Parish Magazine Article - August 2018
From the Dean of Hereford
On 8 August, I’ll be in northern France, making a family pilgrimage to the cemetery at Vis-en-Artois, near Arras
The Vis-en-Artois Memorial commemorates 9,847 Allied officers and men who were killed in the period from 8th August 1918 to 11thNovember 1918. The battle period is known by the Allies as the “Advance to Victory”. This was a series of battles fought in Picardy and Artois during the last months of the war, when the Allied Forces successfully pushed the German Army eastwards as far as Mons over the Belgian border.
Among those names is that of Arthur George Herbert Tavinor, who was killed on 8 August 1918. Like all my family, pre- 1920s, he came from Chippenham He originally enlisted with the Devonshire regiment and then transferred to the 7thbattalion of the Royal West Kent Regiment. He was killed on Thursday 8 August, 1918, aged 19. Like so many in that campaign, he has no known grave but is remembered on the Vis en Artois memorial. In addition, his name is on the war memorialin Chippenham and on memorials in St Paul’s church and the Congregational churchin Chippenham. He was the only son of his parents,George and Emily Tavinor – my distant cousins - and his name also appears on his father’s gravestone in St Paul’s churchyard. By co-incidience, Vis-en-Artois is the place where Allan Leonard Lewis - Herefordshire’s only WW1 Victoria Cross holder – is commemorated. It will be a privilege for me to say a prayer for him too, when I visit the cemetery, at the place where he is remembered. Later, in September, Lewis will be commemorated with a statue in High Town and a plaque in the Lady Arbour of the cathedral. We rightly honour those whose courage shines out and who are remembered and celebrated by a whole community.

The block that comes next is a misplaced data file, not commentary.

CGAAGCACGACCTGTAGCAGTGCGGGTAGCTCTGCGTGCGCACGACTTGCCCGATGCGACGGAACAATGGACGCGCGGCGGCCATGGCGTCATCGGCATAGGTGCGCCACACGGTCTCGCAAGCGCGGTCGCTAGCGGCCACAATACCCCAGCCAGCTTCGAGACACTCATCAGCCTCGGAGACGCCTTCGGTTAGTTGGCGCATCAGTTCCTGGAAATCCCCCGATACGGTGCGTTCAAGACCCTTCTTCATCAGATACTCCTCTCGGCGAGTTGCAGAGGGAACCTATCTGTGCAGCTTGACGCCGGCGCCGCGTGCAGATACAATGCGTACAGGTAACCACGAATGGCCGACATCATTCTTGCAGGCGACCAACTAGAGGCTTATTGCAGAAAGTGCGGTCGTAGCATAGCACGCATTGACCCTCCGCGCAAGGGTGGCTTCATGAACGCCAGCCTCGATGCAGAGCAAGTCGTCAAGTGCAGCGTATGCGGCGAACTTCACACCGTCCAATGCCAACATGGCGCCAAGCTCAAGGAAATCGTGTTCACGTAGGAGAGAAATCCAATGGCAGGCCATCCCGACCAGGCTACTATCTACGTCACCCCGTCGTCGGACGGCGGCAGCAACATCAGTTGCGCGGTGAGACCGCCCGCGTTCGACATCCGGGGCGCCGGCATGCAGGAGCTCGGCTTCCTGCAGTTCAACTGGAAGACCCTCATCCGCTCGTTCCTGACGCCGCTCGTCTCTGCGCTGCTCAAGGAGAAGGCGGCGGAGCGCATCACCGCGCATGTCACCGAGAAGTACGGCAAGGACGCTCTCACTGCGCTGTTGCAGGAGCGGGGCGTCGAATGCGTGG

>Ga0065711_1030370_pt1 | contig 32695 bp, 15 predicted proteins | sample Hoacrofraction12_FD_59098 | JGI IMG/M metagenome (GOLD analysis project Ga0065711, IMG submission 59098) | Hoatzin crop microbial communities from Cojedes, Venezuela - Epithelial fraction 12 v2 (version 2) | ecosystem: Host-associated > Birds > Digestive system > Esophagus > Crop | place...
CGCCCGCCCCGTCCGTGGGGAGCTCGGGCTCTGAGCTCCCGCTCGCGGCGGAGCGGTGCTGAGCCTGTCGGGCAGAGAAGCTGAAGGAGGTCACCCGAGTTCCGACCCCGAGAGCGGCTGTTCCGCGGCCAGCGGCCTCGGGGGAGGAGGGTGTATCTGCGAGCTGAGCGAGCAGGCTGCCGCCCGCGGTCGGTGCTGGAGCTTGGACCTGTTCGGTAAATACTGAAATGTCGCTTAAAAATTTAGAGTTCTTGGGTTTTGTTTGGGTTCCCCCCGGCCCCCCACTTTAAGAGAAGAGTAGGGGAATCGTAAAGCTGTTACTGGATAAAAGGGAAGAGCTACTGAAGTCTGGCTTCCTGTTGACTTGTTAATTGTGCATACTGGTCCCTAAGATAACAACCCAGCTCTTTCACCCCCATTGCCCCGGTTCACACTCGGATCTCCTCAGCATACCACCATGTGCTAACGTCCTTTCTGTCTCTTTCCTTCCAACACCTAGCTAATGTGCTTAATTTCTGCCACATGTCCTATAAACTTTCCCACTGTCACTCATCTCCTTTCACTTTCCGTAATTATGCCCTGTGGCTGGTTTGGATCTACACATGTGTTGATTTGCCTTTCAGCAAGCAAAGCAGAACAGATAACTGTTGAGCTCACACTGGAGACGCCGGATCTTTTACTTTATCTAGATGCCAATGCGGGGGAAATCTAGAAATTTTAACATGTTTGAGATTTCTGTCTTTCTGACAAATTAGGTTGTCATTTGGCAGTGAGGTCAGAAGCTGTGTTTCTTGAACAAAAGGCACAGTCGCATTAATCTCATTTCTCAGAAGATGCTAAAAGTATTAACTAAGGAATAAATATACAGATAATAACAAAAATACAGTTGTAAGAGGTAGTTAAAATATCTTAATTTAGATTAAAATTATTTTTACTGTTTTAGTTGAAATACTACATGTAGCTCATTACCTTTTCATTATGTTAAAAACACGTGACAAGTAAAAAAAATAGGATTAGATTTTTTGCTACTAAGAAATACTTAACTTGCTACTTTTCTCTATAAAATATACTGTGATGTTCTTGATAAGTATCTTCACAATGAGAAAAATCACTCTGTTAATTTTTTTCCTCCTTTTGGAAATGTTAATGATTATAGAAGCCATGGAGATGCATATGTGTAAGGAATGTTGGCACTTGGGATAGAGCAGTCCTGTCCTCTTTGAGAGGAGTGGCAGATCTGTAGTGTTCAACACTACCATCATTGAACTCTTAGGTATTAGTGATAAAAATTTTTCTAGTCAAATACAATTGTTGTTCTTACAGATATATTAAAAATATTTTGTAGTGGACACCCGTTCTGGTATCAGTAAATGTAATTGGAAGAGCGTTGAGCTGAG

But at this time, when we recall the final gasps of the Great War, 100 years ago, let’s also spare thoughts and prayers for those who are all but forgotten by their communities – perhaps even like my own distant cousin. Let’s pray that individual acts of bravery and self-sacrifice which are so often unsung may continue to nurture and support communities. As I look round the cathedral congregation, I realise that there are so many there who, in unsung and quiet ways are Christ to their neighbours day by day – and this will be true in all our parishes. Yes, some have a special vocation to extraordinary acts of courage and self-giving –and rightly shine as lights in the firmament – but for most of us, we must rightly be content to simply act on Christ’s words:
‘In as much as ye did it to the least of my brothers and sisters, ye did it unto me’.